Without such a directive, doctors and other medical professionals won’t know who you would want to make healthcare decisions for you. What if you have two children and one says, “Do the medical procedure!” But, then the other says, “Don’t do the medical procedure”. What is the doctor to do?
Thankfully, medical professionals have their own guidelines as to how to act in certain circumstances. But, those guidelines have to do with them, not you. Without a proper Health Care Power of Attorney in place, they will not know WHAT you wanted or WHO you want to act on your behalf.
Several years ago, Congress enacted HIPAA (Health Insurance Portability and Accountability Act of 1996). Although this is a big act, the part that concerns us here is the privacy portions that serve to protect your confidential medical information. Many laws “mean well”. These laws can often grow to the point where they “get out of hand”. This appears to be what has happened with HIPAA.
The person(s) that you would want acting on your behalf must have a signed HIPAA Authorization in their possession. Otherwise, the hospital or medical professionals that you are dealing with may not give out any of your health related information to them. Including even your room number.
It is important to have a properly drafted HIPAA Authorization as part of your portfolio of Health Care documents. When needed, the person(s) you trust will be able to access the medical information they need to make appropriate health care decisions on your behalf.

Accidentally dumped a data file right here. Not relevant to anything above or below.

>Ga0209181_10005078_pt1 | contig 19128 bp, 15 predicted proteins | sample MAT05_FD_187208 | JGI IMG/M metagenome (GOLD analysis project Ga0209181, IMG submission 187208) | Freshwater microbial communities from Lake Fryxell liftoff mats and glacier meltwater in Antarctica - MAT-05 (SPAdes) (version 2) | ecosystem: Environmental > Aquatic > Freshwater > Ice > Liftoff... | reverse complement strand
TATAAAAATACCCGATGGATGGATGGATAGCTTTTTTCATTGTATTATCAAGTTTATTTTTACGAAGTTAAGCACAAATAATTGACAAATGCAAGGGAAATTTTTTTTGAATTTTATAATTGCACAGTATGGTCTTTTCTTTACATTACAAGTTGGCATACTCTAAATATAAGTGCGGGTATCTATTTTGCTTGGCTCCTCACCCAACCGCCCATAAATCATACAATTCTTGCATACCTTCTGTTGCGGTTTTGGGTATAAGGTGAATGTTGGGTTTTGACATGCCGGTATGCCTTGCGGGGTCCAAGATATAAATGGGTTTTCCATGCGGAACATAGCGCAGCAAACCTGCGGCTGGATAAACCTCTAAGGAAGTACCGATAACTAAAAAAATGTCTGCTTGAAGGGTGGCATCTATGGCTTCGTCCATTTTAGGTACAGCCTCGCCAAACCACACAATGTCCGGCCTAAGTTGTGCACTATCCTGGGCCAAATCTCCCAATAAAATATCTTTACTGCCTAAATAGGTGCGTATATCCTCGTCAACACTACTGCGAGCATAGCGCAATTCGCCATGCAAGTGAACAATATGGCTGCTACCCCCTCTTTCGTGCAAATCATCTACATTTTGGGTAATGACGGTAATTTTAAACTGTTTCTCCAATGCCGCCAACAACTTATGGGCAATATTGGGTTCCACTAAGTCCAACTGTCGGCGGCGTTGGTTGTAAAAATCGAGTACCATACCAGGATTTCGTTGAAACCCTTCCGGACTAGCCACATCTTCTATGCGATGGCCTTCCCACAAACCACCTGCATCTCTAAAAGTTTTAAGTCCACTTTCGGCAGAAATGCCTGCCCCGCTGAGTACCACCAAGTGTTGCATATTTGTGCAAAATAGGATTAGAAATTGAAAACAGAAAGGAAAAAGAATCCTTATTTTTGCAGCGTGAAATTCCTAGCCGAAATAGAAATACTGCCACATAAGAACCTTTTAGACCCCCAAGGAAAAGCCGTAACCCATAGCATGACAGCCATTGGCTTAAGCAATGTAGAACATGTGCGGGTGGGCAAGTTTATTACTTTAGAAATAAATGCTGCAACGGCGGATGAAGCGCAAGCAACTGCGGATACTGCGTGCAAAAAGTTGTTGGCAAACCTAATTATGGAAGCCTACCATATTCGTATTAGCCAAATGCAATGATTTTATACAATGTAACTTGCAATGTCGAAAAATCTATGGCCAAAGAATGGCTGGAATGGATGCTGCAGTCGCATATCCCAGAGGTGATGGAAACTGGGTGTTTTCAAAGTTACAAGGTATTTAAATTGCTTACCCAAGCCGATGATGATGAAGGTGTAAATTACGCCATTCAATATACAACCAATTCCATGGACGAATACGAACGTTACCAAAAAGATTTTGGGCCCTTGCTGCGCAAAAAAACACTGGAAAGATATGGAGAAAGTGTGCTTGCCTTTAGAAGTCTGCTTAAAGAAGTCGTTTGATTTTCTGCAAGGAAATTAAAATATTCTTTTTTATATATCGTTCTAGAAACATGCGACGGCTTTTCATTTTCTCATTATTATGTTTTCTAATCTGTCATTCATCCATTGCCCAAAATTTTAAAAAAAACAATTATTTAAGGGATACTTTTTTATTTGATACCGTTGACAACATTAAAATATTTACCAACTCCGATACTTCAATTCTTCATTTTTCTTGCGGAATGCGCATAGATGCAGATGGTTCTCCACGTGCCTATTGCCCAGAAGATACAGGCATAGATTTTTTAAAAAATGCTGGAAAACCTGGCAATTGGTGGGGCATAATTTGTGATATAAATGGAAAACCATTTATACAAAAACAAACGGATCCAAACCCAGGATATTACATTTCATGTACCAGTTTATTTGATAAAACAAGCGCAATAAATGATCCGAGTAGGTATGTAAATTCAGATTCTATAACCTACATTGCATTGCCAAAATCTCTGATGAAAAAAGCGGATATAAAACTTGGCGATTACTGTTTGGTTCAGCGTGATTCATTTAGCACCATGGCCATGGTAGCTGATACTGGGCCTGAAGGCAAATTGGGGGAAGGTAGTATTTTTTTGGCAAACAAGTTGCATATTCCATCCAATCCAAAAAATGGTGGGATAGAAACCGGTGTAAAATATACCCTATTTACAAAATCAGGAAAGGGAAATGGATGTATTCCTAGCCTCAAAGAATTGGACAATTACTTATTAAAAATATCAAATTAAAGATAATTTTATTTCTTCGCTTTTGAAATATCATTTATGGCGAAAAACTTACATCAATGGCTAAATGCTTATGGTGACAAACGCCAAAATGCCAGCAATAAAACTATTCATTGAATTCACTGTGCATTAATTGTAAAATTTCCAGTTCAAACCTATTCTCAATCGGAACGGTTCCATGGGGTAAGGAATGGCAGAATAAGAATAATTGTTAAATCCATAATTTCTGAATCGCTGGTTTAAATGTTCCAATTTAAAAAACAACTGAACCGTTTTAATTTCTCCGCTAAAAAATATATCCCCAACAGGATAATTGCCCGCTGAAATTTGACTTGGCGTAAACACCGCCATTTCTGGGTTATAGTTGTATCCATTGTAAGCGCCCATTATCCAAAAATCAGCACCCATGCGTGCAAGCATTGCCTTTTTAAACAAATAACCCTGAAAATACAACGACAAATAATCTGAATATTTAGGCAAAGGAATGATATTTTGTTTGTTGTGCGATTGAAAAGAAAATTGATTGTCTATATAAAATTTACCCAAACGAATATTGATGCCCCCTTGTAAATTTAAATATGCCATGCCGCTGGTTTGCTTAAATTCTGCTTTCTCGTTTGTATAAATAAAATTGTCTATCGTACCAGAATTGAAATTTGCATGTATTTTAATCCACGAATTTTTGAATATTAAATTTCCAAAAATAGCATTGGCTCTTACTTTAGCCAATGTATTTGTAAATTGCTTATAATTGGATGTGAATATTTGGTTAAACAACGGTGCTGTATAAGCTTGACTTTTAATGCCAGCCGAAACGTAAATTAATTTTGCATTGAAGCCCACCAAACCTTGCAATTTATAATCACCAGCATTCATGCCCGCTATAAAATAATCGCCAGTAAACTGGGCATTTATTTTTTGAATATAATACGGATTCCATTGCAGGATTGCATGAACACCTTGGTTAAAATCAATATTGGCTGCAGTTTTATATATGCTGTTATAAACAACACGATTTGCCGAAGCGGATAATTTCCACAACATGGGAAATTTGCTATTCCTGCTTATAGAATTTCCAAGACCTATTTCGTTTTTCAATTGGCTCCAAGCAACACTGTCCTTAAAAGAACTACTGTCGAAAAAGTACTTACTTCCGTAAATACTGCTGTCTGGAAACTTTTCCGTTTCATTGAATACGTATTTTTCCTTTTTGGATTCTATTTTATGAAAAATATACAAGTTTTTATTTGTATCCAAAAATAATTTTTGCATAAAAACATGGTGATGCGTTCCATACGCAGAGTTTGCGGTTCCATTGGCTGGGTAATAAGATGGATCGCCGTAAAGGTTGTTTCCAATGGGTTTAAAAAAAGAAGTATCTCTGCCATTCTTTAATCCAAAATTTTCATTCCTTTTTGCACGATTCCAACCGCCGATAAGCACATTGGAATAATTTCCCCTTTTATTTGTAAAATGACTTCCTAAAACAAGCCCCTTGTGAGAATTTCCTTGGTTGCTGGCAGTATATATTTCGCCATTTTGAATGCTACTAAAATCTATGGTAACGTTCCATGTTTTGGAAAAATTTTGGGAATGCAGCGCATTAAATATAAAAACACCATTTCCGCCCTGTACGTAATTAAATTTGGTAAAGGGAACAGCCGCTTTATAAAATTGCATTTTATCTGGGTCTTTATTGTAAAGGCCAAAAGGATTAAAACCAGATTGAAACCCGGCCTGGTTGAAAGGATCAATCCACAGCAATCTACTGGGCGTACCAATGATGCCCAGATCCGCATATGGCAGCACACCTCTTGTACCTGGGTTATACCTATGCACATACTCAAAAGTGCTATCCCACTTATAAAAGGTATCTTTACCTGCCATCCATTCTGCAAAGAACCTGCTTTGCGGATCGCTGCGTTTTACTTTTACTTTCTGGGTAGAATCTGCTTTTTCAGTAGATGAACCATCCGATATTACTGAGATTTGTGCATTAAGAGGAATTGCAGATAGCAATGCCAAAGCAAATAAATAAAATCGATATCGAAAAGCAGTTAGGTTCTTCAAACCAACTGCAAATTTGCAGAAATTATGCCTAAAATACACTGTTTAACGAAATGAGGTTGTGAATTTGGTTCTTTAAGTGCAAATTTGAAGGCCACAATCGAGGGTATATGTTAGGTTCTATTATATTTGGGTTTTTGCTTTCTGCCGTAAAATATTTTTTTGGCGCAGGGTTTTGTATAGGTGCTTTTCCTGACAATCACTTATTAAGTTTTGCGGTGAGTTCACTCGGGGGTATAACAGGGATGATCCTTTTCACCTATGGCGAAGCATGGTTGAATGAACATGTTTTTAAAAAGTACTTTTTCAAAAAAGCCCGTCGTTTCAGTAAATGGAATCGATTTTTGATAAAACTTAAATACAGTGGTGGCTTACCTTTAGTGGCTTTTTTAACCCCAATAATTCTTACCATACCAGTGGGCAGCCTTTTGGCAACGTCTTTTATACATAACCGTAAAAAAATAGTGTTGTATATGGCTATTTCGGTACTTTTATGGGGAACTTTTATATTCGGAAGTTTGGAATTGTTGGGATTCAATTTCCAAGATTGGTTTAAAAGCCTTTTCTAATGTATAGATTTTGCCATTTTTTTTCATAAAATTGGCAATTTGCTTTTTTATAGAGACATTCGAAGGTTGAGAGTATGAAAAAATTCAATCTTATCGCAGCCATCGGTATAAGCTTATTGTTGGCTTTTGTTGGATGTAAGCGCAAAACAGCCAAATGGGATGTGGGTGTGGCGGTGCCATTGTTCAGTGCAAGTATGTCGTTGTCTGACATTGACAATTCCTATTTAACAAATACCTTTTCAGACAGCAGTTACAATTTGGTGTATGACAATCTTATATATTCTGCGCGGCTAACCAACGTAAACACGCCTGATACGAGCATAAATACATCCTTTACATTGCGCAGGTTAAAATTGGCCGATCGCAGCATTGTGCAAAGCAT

Private Living Will
A Private Living Will is often considered the “pull the plug” document. While not exactly that, in our state it is a legal document that authorizes the attending physician to withhold or withdraw medical treatment that only prolongs the process of dying.
This obviously concerns your life and death. Therefore it is critical to have in writing what you want – and what you don’t want. Don’t leave this important decision to chance or push it off on your family. It is important to let them know how you feel. Give them (in advance) the assurance that the decision that they made is the one that you wanted.
Asset Protection Planning
Sometimes, a person becomes incapacitated and nursing home care becomes necessary. We refer to this next phase in the process as Asset Protection Planning. At our firm, if you have already done Bridge of Life Planning (the first phase) as described above, we simply “flip the switch” and shift the planning process over to Asset Protection Planning.